An amazing artist – Ramkinkar Baij

Yesterday afternoon I find myself wandering up to the NGMA art gallery premises. The gates have some vibrant posters advertising a retrospective of the works of one Ramkinkar Baij. I’d never heard of him before.

I walk in. If you haven’t been here let me tell you it is a lovely bit of wooded paradise, a serene space and today it looked especially green-lush. The trees that were completely bare early this year in February are hard to identify.

I amble up to the museum,  holding the humbly priced ticket and the small free booklet of the artist and his works the lady at the reception handed me.

It is so silent. I am the only visitor at this hour.

The guards smile and are very courteous and well mannered. They open the door and I am let in. Large black and white photographs of the artist grace the white walls of the long corridor. With wild hair, sparkling eyes, a playful, childlike expression and shirtless.  Hah, a free spirit…

I pause to read a bit about the artist from the writings on the walls. A prodigious talent, he was born in 1906 in Bankura, West Bengal and was one of  the pioneers of the modernist movement in India. He spent decades in Santiniketan, was a recipient of many prestigious awards before passing away in 1980 after a period of illness.  He is renowned for his sculptures and early on had established himself as the first undoubted modern Indian sculptor.

The interior is lit. A very light music with folk undertones is being played. I ignore a narration from a small screen which is also part of the set-up. Everything else is all shut out.  The serene space seems to hold the presence of the artist’s energy.

Here is his ‘Sujata’, one of his larger than life sculptures.  Don’t you just want to stay there awhile…


The first sculpture that I run into at the exhbition is a rather large bust of Rabindranath Tagore – Tagore, as we all know him so well, with the long saintly beard, head bent a little, deep in thought. That description doesn’t do anything for the sculpture though. Here is what happened. I stopped abrupt in my tracks and held my breath. It was as if I had walked in too close to something or somebody very powerful. From intruder I turned to admirer and soon was moving in small semi circles around it. It was rugged, extremely, almost animal like rugged and at the same time extremely sensitive, life like sensitive.  Almost all of this sculptures are like this, extremely rugged.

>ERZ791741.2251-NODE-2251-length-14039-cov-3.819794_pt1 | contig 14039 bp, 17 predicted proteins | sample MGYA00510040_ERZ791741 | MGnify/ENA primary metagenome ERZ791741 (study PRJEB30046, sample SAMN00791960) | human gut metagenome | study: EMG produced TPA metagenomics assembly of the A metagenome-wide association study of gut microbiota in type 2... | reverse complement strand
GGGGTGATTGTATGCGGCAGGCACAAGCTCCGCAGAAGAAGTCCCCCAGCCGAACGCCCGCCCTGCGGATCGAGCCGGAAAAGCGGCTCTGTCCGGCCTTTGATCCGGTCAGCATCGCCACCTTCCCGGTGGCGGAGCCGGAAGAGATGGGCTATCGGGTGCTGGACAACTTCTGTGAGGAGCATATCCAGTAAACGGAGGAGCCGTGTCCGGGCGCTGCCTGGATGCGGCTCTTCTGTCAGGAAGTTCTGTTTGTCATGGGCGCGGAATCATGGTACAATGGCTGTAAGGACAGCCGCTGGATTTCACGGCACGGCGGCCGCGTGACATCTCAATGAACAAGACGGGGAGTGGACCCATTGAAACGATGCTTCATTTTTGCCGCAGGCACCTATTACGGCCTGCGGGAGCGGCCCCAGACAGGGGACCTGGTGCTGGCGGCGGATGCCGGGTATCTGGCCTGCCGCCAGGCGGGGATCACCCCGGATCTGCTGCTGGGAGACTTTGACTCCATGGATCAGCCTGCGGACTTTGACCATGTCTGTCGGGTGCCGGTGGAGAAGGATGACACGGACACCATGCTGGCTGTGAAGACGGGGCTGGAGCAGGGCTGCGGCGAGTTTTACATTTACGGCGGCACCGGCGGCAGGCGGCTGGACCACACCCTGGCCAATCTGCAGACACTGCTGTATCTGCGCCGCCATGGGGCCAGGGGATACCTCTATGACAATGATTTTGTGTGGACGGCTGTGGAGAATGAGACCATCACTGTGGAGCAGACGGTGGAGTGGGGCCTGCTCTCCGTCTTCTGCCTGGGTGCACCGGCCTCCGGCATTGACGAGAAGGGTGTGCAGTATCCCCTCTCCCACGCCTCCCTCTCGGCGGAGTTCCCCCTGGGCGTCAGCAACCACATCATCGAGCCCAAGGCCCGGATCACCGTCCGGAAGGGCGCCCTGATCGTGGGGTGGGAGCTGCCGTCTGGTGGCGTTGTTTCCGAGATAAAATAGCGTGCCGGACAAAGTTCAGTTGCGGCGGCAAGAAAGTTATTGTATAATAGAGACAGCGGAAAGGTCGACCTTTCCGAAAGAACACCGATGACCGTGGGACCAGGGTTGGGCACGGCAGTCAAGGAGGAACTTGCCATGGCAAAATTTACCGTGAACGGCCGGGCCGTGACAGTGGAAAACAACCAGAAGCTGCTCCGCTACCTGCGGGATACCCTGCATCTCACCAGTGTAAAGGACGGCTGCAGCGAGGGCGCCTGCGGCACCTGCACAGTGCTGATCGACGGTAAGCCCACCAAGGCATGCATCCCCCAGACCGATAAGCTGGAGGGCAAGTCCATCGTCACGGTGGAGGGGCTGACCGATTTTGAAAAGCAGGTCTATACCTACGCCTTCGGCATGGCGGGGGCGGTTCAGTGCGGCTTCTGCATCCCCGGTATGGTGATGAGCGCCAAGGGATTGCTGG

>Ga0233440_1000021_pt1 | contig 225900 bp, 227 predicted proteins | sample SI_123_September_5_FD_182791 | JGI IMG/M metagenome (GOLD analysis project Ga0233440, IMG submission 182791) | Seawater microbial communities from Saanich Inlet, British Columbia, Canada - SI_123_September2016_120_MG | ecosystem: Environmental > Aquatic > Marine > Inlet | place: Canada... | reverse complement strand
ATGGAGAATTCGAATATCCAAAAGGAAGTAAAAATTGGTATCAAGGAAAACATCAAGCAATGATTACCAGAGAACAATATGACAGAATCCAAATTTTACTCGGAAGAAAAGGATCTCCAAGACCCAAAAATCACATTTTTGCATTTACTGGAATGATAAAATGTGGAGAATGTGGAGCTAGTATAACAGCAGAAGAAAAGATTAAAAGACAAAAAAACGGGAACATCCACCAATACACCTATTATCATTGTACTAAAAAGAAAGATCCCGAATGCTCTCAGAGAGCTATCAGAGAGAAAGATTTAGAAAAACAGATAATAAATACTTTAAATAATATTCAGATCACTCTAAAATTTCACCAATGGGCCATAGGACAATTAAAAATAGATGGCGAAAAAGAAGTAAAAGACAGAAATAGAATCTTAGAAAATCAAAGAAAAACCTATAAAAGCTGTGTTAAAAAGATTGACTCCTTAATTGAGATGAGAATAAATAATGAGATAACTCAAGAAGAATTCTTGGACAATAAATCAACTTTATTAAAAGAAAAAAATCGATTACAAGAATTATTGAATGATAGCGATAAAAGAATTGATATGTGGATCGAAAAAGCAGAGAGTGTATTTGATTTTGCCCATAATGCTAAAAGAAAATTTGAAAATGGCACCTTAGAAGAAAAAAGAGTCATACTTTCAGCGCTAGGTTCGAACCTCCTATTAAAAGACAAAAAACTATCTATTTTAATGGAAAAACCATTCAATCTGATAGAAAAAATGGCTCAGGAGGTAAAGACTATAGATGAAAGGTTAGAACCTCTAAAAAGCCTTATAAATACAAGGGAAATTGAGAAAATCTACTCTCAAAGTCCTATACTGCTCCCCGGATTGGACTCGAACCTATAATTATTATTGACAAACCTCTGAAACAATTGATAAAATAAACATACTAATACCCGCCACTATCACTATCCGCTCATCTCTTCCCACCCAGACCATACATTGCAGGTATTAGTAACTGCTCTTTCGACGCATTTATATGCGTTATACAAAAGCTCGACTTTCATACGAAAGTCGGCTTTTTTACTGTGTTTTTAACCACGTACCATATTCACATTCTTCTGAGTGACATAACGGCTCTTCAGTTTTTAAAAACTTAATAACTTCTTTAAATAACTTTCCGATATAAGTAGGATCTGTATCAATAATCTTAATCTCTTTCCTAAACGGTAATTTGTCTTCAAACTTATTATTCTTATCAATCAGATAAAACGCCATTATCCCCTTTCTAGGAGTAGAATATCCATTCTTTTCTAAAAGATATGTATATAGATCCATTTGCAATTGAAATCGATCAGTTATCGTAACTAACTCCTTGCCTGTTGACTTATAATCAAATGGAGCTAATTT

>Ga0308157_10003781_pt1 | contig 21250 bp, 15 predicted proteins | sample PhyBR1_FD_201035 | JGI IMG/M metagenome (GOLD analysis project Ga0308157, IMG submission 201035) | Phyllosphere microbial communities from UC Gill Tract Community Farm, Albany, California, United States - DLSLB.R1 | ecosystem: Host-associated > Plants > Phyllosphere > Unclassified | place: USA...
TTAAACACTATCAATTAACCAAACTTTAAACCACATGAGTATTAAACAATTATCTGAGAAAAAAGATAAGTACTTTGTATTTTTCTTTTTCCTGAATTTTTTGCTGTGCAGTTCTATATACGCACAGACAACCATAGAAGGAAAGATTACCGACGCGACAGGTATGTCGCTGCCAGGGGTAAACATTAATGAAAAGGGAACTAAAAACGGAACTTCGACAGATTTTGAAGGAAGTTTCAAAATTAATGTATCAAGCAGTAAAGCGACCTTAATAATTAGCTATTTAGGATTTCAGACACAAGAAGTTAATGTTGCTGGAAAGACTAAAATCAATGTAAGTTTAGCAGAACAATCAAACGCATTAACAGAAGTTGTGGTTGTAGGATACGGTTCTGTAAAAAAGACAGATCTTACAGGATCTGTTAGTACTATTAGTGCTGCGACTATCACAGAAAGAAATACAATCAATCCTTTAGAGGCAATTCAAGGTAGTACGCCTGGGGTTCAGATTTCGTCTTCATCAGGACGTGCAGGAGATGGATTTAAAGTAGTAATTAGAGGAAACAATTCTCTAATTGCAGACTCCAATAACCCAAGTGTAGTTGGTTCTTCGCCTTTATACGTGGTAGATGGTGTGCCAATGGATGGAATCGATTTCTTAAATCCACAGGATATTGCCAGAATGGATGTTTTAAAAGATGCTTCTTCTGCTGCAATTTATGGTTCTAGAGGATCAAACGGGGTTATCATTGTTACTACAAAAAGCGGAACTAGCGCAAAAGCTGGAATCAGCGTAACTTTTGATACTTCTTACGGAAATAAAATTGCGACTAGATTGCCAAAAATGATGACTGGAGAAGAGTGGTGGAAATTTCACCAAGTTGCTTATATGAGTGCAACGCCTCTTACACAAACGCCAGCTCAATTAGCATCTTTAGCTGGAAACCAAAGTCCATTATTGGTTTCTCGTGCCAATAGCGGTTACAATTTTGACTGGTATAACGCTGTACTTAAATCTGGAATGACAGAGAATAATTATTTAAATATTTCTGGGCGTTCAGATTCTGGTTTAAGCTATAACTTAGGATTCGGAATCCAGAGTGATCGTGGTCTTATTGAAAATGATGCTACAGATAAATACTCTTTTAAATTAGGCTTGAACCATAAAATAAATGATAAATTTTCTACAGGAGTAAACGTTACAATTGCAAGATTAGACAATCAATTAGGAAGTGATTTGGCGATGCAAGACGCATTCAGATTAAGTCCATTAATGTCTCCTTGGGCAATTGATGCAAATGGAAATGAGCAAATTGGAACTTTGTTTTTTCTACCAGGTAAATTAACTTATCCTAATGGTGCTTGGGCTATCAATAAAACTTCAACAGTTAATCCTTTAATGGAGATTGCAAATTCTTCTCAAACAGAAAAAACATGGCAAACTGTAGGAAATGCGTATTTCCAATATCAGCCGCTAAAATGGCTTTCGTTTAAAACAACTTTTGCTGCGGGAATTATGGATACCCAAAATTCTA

Here is one of his water colors…

His watercolors are beautiful with crazy strokes and a minimalistic palette. Very dynamic. There is a lot of use of black lines often just to hint the shape of what is there within, in the picture. I especially loved a series called the flowering trees. So warm, and child-like it made me laugh. Sometimes as in the flowering trees one, it is just the essence, the colors, the warmth and the few black lines.  There are a lot of themes revolving mostly around village scenes, women harvesting, petulant cows and calves, buffaloes, people resting, gossiping etc.

The exhibits span two floors and three large rooms in the gallery. From the inner courtyard, a large wide set of stone steps resembling keys of a musical instrument lead to the upper halls and the older part of the gallery. Should visit spaces like these more often, I tell myself as I climb those stone steps beside the rubber tree. I still am the only one here.

More works of art, lots of pencil sketches, impressive studies of animals and some beautiful portraits. I am not much into modern art and hence just skim those. Some of his work is overtly sensual. There are a lot of sculptures and there is this whole series of Yaksh and Yakshi, quite fascinating.

Then I come across yet another sculpture that makes me just halt. This one also results in a huge surge of emotion welling up within me. It is one of Gandhi’s, during the Dandi march – a moment of deep intent and a heaviness of purpose, so magnificently sculpted. For a few timeless moments you are there with Gandhi, reliving that moment. It is one of the most powerful things I have ever seen in stone.

And then I want to see nothing else of any of their usual exhibits.  I want to float in this space for some more time with just those warm colors and the rustic lines. Maybe the intensity was overwhelming too.

Leaving you with a hint of that craziness – from the front and back covers of that booklet


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